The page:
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1984 OK CR 68
682 P.2d 235
Case Number: M-83-418, S-83-751
Decided: 05/31/1984
Oklahoma Court of Criminal Appeals


¶1 These cases were consolidated by order on April 19, 1984, to decide whether evidence that a defendant charged with Driving While Under the Influence of Alcohol refused to submit to a chemical sobriety test is admissible at a trial on the merits.

¶2 The appellant in Case No. M-83-418, Ronnie Ray McCullick, was convicted in the District Court of Kay County after such evidence was admitted by the trial court. [682 P.2d 236] He was sentenced to twenty (20) days in the county jail, fined five hundred dollars ($500), and appeals.

¶3 In Case No. S-83-751, the trial court excluded evidence showing that the accused, Rhena Navajo Edwards, refused to submit to a sobriety test, She was acquitted, and the State appeals the trial court's decision on a question of law reserved.

¶4 The parties to these appeals freely admit that this Court has held consistently that such evidence is inadmissible. See, Mathes v. State, 552 P.2d 415 (Okl.Cr. 1976), Engler v. State, 316 P.2d 625 (Okl.Cr. 1957). Relying on South Dakota v. Neville, 459 U.S. 553, 103 S. Ct. 916, 74 L. Ed. 2d 748 (1983), in which the Supreme Court held that a state statute allowing evidence of a refusal to be used against the accused did not violate the Fifth Amendment, the State argues that such evidence is now admissible in Oklahoma.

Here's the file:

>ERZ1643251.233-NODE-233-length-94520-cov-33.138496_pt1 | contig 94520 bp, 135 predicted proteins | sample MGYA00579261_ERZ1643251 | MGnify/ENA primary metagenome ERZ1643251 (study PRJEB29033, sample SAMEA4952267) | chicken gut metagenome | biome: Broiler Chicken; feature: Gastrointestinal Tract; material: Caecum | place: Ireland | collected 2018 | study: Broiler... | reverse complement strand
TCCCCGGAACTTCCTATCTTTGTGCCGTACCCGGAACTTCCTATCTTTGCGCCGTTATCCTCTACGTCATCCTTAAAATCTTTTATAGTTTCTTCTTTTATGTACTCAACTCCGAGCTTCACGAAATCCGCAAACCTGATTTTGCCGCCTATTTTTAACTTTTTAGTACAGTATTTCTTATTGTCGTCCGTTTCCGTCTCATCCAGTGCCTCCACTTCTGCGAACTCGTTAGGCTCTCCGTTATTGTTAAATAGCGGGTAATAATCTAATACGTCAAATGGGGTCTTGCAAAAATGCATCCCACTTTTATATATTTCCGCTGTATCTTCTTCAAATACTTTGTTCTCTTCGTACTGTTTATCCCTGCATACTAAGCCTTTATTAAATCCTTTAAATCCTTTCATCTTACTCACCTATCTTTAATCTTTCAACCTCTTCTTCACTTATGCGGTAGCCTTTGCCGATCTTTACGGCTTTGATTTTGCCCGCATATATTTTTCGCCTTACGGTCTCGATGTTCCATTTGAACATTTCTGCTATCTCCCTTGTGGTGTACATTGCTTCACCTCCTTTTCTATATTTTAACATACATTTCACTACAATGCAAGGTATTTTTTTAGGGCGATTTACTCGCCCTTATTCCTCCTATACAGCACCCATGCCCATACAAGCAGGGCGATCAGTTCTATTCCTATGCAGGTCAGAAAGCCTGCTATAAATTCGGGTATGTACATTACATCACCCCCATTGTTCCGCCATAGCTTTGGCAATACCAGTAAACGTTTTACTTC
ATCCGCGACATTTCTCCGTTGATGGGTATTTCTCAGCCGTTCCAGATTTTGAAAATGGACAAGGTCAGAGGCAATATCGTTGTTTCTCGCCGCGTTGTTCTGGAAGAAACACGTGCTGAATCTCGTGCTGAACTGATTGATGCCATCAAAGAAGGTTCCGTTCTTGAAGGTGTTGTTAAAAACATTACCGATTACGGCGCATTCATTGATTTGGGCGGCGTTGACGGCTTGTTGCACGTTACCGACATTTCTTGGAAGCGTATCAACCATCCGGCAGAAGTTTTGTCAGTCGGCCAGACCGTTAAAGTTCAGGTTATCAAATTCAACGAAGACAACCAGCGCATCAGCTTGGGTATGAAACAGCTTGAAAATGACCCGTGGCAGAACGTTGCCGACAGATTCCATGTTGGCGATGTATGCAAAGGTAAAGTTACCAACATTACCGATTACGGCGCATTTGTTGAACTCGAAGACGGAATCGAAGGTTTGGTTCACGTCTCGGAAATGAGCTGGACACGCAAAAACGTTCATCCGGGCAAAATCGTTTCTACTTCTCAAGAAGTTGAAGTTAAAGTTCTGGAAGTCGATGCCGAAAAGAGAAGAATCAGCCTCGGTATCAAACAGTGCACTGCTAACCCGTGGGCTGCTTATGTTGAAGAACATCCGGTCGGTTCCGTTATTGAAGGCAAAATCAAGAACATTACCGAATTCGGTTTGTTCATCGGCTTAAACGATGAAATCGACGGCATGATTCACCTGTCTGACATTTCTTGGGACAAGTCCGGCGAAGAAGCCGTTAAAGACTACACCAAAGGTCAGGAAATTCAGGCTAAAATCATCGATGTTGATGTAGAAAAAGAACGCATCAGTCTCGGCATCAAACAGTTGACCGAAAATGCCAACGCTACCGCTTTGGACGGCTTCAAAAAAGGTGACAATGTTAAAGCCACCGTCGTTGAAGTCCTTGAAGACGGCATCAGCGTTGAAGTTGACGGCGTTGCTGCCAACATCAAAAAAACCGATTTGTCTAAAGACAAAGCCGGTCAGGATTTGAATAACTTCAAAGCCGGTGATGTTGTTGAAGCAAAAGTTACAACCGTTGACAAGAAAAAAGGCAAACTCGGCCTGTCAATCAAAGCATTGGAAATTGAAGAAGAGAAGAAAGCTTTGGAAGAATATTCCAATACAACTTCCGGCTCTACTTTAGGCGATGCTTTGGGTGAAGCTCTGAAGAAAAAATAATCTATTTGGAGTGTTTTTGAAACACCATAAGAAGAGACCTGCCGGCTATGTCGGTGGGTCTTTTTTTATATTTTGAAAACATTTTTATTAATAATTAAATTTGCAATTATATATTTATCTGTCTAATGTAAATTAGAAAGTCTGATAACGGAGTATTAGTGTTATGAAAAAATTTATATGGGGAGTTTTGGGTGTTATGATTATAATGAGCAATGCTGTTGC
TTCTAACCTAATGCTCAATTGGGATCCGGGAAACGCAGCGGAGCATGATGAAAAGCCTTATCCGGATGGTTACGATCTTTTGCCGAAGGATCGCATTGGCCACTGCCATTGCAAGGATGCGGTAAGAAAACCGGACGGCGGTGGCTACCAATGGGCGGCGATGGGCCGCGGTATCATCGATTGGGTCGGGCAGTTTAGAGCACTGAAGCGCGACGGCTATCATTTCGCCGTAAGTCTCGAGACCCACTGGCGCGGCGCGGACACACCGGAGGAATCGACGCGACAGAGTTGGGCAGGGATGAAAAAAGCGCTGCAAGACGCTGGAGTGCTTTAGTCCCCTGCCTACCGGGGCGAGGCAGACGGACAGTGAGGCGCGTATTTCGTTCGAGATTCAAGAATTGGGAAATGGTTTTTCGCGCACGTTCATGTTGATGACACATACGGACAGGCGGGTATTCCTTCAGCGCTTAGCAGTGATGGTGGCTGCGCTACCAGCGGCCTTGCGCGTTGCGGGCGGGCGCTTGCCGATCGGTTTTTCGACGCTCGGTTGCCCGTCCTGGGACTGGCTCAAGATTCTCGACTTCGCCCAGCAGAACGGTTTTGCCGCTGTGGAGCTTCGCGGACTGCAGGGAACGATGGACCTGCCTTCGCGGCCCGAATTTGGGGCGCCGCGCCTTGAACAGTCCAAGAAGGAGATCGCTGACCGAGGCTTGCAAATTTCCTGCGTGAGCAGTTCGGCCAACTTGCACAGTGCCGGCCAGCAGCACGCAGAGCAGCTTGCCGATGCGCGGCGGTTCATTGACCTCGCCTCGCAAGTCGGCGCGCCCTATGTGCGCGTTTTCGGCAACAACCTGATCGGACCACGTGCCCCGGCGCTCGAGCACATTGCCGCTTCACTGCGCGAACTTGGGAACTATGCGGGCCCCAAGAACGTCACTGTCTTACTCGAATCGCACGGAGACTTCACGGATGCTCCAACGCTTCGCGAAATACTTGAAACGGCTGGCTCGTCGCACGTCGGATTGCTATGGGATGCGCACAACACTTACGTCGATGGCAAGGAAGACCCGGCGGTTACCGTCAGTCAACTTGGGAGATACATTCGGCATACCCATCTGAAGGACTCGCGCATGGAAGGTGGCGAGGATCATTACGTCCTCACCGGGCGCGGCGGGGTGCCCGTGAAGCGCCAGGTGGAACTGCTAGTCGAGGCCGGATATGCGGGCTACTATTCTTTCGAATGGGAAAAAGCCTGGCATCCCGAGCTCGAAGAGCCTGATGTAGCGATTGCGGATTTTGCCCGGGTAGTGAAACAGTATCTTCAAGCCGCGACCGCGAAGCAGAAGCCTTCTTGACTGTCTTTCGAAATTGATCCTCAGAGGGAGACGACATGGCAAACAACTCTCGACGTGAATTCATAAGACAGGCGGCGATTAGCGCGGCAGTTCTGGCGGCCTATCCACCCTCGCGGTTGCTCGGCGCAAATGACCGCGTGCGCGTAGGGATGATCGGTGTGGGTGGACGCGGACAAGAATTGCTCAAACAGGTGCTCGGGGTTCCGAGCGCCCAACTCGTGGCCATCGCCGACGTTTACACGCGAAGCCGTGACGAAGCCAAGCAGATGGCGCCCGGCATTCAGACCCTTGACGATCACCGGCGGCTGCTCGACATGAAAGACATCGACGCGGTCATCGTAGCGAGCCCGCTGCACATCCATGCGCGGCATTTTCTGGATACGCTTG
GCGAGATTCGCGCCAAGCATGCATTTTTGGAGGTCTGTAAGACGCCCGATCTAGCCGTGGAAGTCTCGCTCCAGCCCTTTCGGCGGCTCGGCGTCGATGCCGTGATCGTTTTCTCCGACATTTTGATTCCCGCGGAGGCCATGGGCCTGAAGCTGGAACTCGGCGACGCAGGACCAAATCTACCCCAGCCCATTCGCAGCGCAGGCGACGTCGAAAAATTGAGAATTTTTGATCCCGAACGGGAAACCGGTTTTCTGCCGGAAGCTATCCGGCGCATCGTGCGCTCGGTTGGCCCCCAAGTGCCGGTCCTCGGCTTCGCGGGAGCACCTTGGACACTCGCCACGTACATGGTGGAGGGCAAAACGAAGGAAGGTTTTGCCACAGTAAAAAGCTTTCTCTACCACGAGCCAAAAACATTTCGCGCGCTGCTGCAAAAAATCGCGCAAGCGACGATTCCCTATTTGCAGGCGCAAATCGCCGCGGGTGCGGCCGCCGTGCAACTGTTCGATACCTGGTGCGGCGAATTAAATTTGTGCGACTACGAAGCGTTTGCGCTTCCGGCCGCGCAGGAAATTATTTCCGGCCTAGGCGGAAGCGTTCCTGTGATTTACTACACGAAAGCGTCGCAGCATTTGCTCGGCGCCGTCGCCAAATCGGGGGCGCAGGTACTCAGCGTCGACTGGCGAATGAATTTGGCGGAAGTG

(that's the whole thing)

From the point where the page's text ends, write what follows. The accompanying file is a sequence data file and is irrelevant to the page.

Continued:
¶5 We take judicial notice that the judges of the Seventh Judicial District sitting en banc, found that Neville, supra, did not affect a change in Oklahoma law.

¶6 A plain reading of Oklahoma's Implied Consent Law, 47 O.S.Supp. 1983 §§ 751 [47-751] et seq, demonstrates that the legislature granted an absolute right to one arrested for DUI to refuse to submit to a test to determine the alcohol content of his blood, although not without certain consequences attaching to said refusal. The only sanction provided, however, is revocation of the driver's license of one who refused to submit to a sobriety test.

¶7 We find that this is a proper instance for applying the maxim "expressio unius est exclusio alterius," meaning that the mention of one thing in a statute implies exclusion of another. State v. Smith, 539 P.2d 754 (Okl.Cr. 1975). We note that the legislature is currently debating the merits of House Bill No. 1432, which would allow evidence of a refusal to take a sobriety test to be admitted in a criminal prosecution against the accused. The admission or exclusion of such evidence is a proper matter to be resolved by the legislative branch of government within the framework of the constitution.

¶8 In accordance with our decisions in Mathes, supra, and Engler, supra, the judgment and sentence appealed from in Case No. M-83-418 is hereby REVERSED and the cause REMANDED to the District Court of Kay County for further proceedings not inconsistent with the views expressed herein.

¶9 The trial court's decision in Case No. S-83-751 is hereby AFFIRMED.


¶11 WITNESS OUR HANDS AND THE SEAL OF THIS COURT this 30th day of May, 1984.